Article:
What to Do with Your Christmas Tree

After the holidays

You're green at heart. You love the idea of a potted, live Christmas tree you can reuse year after year. It's just that—for whatever reason—you bought a regular Christmas tree this year. And you’ll need to dispose of it soon.

Take heart. Most Christmas trees can be recycled into mulch. Try to find a drop-off location in your community. Some towns offer curbside pickup and free mulching because they use the mulch for municipal landscaping or sell it at a discount to gardeners.

If your community doesn’t offer curbside pickup—or some other recycling option—there are other ways to reuse your tree.

1. Consider placing the tree at the edge of your property to create a winter shelter for birds and small animals.

2.  Cut off a few boughs and spread them over your garden as a protective winter mulch.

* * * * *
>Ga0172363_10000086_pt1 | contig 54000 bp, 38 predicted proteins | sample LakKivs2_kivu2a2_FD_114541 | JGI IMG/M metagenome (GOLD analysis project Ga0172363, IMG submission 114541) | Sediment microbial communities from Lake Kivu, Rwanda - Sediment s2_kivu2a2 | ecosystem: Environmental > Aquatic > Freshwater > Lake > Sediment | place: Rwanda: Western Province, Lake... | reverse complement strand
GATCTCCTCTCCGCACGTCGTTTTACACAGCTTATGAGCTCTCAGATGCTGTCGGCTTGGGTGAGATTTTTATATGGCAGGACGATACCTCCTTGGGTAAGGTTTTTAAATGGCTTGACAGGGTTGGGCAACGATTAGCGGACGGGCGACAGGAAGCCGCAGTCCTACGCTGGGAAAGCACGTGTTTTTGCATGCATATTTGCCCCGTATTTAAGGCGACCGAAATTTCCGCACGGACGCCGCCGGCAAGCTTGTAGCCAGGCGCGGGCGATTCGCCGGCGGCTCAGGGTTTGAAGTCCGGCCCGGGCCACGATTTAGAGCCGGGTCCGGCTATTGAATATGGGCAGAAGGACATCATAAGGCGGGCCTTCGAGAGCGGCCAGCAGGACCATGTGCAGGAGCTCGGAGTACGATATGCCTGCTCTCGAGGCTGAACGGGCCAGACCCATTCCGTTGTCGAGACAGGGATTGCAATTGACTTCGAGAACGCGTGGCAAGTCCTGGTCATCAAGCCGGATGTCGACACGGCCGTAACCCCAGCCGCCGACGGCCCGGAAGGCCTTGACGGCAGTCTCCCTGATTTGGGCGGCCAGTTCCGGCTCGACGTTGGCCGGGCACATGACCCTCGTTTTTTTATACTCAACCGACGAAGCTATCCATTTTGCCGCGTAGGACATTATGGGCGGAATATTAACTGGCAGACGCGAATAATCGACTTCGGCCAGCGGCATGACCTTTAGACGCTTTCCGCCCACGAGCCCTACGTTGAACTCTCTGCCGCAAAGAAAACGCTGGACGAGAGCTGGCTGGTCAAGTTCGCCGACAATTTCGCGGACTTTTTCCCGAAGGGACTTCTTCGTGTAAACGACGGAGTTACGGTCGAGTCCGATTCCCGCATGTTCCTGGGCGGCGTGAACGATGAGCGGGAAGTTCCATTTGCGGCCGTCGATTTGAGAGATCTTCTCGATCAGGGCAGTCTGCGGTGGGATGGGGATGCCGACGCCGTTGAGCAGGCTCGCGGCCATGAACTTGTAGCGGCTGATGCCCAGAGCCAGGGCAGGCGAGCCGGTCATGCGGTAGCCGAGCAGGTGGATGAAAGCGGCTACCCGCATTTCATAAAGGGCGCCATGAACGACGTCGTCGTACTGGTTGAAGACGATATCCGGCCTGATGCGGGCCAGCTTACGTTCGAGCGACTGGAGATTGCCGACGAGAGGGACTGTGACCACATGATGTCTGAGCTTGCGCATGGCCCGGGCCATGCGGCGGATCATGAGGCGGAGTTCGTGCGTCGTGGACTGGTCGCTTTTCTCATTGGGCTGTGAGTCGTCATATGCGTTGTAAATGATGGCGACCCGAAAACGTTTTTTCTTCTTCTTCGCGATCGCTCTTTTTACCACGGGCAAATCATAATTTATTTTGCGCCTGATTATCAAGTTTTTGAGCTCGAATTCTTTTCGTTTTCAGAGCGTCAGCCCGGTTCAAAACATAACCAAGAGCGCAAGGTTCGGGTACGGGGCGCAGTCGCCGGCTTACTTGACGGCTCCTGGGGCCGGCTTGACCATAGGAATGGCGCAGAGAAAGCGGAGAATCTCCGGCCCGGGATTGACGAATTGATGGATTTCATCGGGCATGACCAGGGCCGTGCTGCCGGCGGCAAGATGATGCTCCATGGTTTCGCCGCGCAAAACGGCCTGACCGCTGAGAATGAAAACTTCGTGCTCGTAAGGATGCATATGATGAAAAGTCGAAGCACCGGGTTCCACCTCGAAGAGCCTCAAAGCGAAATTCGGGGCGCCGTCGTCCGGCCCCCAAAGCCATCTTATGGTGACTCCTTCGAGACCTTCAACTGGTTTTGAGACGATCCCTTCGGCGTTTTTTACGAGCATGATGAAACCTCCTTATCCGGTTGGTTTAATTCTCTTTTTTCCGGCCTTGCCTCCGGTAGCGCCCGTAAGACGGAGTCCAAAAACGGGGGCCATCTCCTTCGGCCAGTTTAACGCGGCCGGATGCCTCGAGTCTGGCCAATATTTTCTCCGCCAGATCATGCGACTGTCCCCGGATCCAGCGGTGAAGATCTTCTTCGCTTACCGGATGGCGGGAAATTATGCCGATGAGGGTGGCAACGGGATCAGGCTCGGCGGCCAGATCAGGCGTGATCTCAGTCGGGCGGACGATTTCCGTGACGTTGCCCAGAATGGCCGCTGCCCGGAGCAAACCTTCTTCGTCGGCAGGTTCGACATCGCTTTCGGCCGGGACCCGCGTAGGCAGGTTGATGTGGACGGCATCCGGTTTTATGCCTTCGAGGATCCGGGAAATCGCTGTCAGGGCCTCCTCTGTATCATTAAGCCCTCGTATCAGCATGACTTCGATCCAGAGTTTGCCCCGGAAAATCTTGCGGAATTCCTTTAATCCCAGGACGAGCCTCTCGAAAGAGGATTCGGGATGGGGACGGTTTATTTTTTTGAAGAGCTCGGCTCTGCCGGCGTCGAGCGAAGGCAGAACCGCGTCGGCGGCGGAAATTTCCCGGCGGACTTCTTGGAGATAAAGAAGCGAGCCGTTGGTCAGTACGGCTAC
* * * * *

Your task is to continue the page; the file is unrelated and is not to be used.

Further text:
3. Spread small branches with an edible, naturally sticky substance like peanut butter or shortening. Dip the branches in birdseed, and you’ve created a natural bird feeder. Tie the nourishing branches to other trees in your yard.

4. Cut the trunk of your Christmas tree into small logs, and store them in a dry place. They’ll be ready to burn next year. If you don’t have a fireplace, gift the logs to someone who does!

Tree Facts

  • 98% of Christmas trees are grown on farms.
  • About 60 million new seedlings are planted by Christmas tree farmers in North America each year.
  • 85% of artificial trees are made in China.
  • The states that grow the most Christmas trees are Oregon, North Carolina, Michigan, Pennsylvania, Wisconsin, and Washington.